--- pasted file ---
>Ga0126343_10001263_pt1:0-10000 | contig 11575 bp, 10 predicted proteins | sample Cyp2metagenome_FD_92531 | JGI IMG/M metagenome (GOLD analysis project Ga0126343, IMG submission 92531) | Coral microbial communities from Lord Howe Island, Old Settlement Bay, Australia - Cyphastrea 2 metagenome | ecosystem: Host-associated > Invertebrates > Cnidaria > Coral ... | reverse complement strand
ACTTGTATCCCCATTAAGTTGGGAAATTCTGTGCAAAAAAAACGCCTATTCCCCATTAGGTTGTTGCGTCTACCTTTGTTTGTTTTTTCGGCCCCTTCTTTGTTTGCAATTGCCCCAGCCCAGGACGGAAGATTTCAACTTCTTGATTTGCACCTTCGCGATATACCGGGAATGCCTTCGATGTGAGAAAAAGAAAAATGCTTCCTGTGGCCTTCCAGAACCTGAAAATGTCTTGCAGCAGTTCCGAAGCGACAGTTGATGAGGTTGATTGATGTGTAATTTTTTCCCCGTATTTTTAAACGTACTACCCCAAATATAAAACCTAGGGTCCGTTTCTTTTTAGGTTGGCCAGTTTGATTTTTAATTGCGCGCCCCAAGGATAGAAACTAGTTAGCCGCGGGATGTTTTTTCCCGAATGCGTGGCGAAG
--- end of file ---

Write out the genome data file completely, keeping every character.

>Ga0126343_10001263_pt1:0-10000 | contig 11575 bp, 10 predicted proteins | sample Cyp2metagenome_FD_92531 | JGI IMG/M metagenome (GOLD analysis project Ga0126343, IMG submission 92531) | Coral microbial communities from Lord Howe Island, Old Settlement Bay, Australia - Cyphastrea 2 metagenome | ecosystem: Host-associated > Invertebrates > Cnidaria > Coral ... | reverse complement strand
ACTTGTATCCCCATTAAGTTGGGAAATTCTGTGCAAAAAAAACGCCTATTCCCCATTAGGTTGTTGCGTCTACCTTTGTTTGTTTTTTCGGCCCCTTCTTTGTTTGCAATTGCCCCAGCCCAGGACGGAAGATTTCAACTTCTTGATTTGCACCTTCGCGATATACCGGGAATGCCTTCGATGTGAGAAAAAGAAAAATGCTTCCTGTGGCCTTCCAGAACCTGAAAATGTCTTGCAGCAGTTCCGAAGCGACAGTTGATGAGGTTGATTGATGTGTAATTTTTTCCCCGTATTTTTAAACGTACTACCCCAAATATAAAACCTAGGGTCCGTTTCTTTTTAGGTTGGCCAGTTTGATTTTTAATTGCGCGCCCCAAGGATAGAAACTAGTTAGCCGCGGGATGTTTTTTCCCGAATGCGTGGCGAAG